The Unexpected There’s much more to this site than just
8 The Fens | July 2016
archaeology, although of course you’d get more from it if you were interested in history. But Flag Fen is a beautiful place to visit for its wildlife and vistas; there’s the Lakeside Walk which takes in views of the beautiful Fenland landscape, a pretty little herb garden, plenty of seating for a picnic and a small area with wooden structures for little ones to play and explore. § If you haven’t been before, Flag Fen Archaeology Park might just make a fun morning or afternoon visit for any age. Visit www. vivacity-peterborough.com for more information.
Did you know?
Excavations on the site revealed details of a wooden platform and post alignment that stretch for nearly a kilometre across the fen. These were built up between 1350 and 950BC and are of great national and international significance. Due to the waterlogged nature of the fens, this unique monument has been remarkably preserved
} } Did you know?
It is believed that the post alignment consists of 60,000 vertical timber and 250,000 horizontal pieces of wood, spanning the wet and marshy fen to meet a droveway on dry ground at each end. All the pieces of wood had been worked and shaped with tools
The Fens | July 2016
Rosemary, Sea Salt and Sun-blushed Tomato Focaccia
Blend the tomatoes into the olive oil (coarse or smooth, it’s up to you!) Put the flour into a large bowl and mix in the salt and yeast. Add the tomato olive oil, plus enough of the warm water to make a soft but not quite sticky dough (the more water added the lighter the final result will be). Knead the dough for 10 minutes by hand. Roll to about 1cm thick and place on a floured baking tray (a deep square 10 inch tray works well). Cover loosely with oiled cling film and leave somewhere warm to rise, it should double. Preheat oven to 180oC. Uncover the risen dough and sprinkle over the polenta (this helps form a crunch and holds the oil). Then push in the rosemary with your finger, making indentations every 4cm or so. Pour on the olive oil and sprinkle with sea salt. Bake in the oven for 2530 minutes, or until bread is golden brown and well risen.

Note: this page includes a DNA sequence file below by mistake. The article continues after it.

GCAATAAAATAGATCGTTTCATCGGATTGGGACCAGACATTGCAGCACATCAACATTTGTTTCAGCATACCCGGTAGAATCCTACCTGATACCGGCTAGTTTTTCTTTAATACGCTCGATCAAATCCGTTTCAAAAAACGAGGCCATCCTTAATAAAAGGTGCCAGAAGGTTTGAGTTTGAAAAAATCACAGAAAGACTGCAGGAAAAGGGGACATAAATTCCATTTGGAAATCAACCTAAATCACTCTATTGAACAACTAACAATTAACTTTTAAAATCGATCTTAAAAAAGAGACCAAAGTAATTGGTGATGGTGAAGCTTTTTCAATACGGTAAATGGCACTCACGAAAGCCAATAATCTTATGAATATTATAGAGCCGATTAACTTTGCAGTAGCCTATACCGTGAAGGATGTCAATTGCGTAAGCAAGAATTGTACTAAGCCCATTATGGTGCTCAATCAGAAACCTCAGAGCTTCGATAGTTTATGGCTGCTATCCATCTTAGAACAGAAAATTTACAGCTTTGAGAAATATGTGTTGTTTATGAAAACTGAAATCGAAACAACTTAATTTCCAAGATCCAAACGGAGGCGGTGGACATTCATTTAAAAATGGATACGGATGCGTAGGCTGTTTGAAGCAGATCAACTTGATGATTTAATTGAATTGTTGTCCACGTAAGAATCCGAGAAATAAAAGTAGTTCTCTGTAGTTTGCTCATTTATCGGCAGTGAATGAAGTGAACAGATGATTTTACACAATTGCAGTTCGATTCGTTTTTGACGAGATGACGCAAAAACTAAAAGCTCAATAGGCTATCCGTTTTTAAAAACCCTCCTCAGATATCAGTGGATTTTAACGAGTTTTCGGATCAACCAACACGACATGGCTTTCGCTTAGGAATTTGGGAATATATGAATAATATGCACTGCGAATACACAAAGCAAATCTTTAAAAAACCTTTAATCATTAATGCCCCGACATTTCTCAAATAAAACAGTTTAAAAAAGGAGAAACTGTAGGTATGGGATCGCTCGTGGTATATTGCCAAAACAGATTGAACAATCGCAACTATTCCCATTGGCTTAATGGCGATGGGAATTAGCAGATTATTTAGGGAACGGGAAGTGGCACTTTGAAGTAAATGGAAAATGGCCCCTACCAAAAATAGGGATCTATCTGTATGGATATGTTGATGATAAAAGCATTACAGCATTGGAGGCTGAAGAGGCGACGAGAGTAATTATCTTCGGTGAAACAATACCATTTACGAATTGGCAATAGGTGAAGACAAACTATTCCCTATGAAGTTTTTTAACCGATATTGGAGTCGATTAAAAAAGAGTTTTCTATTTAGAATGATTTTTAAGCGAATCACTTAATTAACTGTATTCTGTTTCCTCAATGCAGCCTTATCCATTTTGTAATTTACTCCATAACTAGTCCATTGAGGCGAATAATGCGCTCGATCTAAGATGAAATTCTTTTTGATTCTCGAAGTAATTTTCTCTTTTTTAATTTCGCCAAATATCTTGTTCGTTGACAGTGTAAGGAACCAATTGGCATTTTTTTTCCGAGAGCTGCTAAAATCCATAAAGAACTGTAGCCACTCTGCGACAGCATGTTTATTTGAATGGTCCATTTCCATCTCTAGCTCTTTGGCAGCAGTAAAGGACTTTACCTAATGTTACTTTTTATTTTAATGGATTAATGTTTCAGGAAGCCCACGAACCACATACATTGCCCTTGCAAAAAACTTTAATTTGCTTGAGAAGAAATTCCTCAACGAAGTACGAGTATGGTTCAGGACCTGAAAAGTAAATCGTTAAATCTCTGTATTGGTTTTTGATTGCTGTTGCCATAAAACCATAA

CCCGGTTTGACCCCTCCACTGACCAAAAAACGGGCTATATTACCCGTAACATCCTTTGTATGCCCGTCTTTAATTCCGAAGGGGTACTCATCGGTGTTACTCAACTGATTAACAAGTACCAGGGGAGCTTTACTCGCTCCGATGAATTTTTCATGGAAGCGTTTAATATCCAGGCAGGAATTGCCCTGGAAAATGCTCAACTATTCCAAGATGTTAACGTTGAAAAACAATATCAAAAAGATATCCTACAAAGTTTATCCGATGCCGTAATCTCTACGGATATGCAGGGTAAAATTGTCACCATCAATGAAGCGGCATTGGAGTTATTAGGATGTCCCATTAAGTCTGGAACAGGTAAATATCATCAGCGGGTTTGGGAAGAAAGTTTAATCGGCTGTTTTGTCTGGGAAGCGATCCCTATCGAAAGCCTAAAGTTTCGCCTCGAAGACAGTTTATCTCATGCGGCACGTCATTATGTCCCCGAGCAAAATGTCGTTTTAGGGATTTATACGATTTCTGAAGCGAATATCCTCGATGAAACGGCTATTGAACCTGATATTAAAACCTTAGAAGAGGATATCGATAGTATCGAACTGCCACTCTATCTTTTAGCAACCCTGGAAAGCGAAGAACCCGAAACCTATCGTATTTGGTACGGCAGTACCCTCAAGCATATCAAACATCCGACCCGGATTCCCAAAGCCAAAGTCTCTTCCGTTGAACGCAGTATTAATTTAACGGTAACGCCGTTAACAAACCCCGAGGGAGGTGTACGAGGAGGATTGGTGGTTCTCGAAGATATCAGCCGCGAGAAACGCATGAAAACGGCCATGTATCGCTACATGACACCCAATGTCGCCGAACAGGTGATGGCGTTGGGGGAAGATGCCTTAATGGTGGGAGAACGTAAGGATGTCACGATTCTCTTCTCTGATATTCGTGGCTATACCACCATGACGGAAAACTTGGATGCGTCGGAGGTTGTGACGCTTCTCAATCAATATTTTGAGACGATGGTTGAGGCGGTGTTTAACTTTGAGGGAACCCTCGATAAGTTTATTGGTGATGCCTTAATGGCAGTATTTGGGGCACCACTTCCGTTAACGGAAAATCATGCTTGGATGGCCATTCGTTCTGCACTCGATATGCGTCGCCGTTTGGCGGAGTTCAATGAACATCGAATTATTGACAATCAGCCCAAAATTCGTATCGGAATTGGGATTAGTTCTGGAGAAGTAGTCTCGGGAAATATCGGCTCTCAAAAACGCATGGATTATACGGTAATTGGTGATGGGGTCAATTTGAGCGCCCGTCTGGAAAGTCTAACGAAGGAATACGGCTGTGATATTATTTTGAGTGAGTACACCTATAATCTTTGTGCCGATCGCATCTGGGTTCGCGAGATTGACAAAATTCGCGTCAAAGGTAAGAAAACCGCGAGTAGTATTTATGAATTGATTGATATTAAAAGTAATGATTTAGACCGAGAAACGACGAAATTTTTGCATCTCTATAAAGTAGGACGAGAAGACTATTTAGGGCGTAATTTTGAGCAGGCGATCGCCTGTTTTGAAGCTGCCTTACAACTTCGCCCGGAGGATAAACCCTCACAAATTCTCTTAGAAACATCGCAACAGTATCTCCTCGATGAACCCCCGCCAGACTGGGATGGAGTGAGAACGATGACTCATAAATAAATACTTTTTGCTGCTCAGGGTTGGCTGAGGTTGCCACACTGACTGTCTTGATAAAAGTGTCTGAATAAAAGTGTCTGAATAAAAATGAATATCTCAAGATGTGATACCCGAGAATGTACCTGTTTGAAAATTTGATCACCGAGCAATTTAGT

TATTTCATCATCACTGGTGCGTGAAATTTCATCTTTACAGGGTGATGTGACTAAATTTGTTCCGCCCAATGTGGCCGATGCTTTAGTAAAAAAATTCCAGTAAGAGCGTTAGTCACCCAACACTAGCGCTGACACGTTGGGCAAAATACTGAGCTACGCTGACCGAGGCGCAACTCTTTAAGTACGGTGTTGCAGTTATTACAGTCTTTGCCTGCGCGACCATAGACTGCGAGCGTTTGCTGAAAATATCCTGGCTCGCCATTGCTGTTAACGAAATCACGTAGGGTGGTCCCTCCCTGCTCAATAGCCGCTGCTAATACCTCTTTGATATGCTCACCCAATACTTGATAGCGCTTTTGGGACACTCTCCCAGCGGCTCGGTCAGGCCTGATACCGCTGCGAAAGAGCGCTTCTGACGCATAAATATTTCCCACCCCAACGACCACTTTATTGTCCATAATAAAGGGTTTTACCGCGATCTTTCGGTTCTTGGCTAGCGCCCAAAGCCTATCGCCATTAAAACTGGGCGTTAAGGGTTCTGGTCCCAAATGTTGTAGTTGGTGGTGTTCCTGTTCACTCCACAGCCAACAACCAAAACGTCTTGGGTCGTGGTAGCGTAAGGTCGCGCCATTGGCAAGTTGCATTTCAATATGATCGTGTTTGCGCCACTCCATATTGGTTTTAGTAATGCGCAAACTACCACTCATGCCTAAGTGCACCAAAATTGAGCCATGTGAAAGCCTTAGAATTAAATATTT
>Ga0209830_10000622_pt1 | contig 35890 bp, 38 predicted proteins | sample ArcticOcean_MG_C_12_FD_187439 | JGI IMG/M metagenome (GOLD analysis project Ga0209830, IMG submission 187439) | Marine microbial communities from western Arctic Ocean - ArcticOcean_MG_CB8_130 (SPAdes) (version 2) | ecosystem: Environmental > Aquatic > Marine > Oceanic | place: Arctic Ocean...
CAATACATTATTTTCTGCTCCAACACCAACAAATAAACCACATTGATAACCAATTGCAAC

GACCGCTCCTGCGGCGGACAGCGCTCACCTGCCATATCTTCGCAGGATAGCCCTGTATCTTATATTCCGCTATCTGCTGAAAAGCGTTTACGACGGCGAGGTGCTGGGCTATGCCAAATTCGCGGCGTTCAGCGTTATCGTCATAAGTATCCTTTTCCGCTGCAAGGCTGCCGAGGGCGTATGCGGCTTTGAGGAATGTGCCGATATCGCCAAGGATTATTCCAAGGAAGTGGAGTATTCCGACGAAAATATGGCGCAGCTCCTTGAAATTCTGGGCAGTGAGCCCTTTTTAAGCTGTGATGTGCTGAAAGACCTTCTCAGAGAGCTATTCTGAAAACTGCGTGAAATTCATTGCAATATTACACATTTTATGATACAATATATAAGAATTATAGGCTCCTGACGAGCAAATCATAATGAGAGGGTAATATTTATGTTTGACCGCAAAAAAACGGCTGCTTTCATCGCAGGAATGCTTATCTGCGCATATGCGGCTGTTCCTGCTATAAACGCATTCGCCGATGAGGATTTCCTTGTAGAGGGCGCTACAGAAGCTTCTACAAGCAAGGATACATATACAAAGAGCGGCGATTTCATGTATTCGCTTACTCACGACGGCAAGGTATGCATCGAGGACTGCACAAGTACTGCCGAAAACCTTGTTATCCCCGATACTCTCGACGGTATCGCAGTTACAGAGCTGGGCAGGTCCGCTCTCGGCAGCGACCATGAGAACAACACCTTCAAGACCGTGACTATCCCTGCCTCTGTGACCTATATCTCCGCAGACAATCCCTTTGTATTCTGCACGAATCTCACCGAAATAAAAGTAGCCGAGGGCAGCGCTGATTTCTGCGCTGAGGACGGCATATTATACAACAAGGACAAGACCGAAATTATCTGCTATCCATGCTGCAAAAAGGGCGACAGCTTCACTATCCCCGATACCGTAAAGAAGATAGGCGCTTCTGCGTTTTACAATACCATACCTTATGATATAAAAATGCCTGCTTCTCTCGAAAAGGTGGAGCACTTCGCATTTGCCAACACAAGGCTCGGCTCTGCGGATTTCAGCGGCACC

Don’t be put off making your own bread - it’s not as tricky as you might think and there’s nothing like the taste of homemade focaccia. By John McGinn, Dog in a Doublet
Serves 4 Prepare Less than 30 minutes (plus up to 2 hours proving) Cook 1-2 hours The Bread • 500g Strong white bread flour, plus extra for dusting • 2tsp Sea Salt (Dog in a Doublet uses Maldon) • 1x7g sachet fast-action dried yeast • 80ml Extra Virgin Olive Oil • 100g sunblushed tomatoes • 250ml warm water The topping • Torn rosemary • Extra Virgin Olive Oil • Coarse polenta • Maldon sea salt
This dish is part of our eight course summer tasting menu, available from July 1st until September 31st.
Eat, drink, stay!
Pub gastronomic, farmhouse kitchen, boutique rooms
River Nene, between Thorney & Whittlesey | 10 The Fens | July 2016
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Summer time F ULL ME NU A VA I LA BLE S O ILN DG E SSE NT IA L B OOK OUT
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The Fens | July 2016
live happy this
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Coates Primary School, The Fold, Coates PE7 2BP 5:30pm and 7:30pm Call Anna on 07539 229365
Childers (function room), 1a Station Road, Whittlesey 9:30am and 11:30am Call Gemma on 01733 350091 or 07456 864419
Childers (function room), 1a Station Road, Whittlesey 5:30pm and 7:30pm Call Tanya on 07713 595171
Coates Primary School, The Fold, Coates PE7 2BP 5:30pm and 7:30pm Call Jaimee on 07703 800270
visit the website to read Liz’s story slimmingworld.co.uk 0344 897 8000
Westﬁeld Nurseries Your friendly, local Garden Centre
Large selection of locally grown shrubs, bedding & basket plants Good selection of Vegetables including Seed Potatoes, Vegetable Packs, Packet/Loose Seed New stock arriving weekly during season Conifers, Roses, Alpines, Climbers, Perennials Gravel, Slate, Rockery Stones
Compost Corner - Loads of multi-buy deals on Compost
Garden chemicals - Lawn Feed, Weedkiller, Pest Killers Furniture, Benches, Arches
Everything you need for the perfect garden
*Some items subject to seasonal availability
Station Road, Whittlesey, PE7 2EX
• Shrubs • Conifers • Roses • Bedding/Basket Plants • Perennials • Alpines • Compost • Turf • Bark • Wide Selection of Pots • Bagged Aggregates • Slabs